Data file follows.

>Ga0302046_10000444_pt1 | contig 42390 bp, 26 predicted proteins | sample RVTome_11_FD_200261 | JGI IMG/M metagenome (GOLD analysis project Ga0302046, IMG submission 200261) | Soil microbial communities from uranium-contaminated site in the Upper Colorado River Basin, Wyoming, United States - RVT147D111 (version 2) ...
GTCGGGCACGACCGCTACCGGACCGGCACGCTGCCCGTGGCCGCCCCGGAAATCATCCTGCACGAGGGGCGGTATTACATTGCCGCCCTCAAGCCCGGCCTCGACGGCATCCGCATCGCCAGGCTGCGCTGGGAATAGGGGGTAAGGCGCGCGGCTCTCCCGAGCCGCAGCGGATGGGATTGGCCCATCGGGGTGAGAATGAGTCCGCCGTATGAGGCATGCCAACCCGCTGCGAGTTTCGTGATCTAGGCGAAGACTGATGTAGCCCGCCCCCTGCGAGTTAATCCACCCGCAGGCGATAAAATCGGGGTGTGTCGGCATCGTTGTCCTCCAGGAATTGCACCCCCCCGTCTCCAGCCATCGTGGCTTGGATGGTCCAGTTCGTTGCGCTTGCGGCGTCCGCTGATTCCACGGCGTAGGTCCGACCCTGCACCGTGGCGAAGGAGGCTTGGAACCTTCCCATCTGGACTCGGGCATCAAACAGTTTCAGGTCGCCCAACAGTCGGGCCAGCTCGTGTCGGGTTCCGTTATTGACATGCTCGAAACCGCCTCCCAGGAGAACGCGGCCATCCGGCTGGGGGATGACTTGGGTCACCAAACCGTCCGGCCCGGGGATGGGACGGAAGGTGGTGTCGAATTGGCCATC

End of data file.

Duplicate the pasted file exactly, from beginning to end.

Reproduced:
>Ga0302046_10000444_pt1 | contig 42390 bp, 26 predicted proteins | sample RVTome_11_FD_200261 | JGI IMG/M metagenome (GOLD analysis project Ga0302046, IMG submission 200261) | Soil microbial communities from uranium-contaminated site in the Upper Colorado River Basin, Wyoming, United States - RVT147D111 (version 2) ...
GTCGGGCACGACCGCTACCGGACCGGCACGCTGCCCGTGGCCGCCCCGGAAATCATCCTGCACGAGGGGCGGTATTACATTGCCGCCCTCAAGCCCGGCCTCGACGGCATCCGCATCGCCAGGCTGCGCTGGGAATAGGGGGTAAGGCGCGCGGCTCTCCCGAGCCGCAGCGGATGGGATTGGCCCATCGGGGTGAGAATGAGTCCGCCGTATGAGGCATGCCAACCCGCTGCGAGTTTCGTGATCTAGGCGAAGACTGATGTAGCCCGCCCCCTGCGAGTTAATCCACCCGCAGGCGATAAAATCGGGGTGTGTCGGCATCGTTGTCCTCCAGGAATTGCACCCCCCCGTCTCCAGCCATCGTGGCTTGGATGGTCCAGTTCGTTGCGCTTGCGGCGTCCGCTGATTCCACGGCGTAGGTCCGACCCTGCACCGTGGCGAAGGAGGCTTGGAACCTTCCCATCTGGACTCGGGCATCAAACAGTTTCAGGTCGCCCAACAGTCGGGCCAGCTCGTGTCGGGTTCCGTTATTGACATGCTCGAAACCGCCTCCCAGGAGAACGCGGCCATCCGGCTGGGGGATGACTTGGGTCACCAAACCGTCCGGCCCGGGGATGGGACGGAAGGTGGTGTCGAATTGGCCATC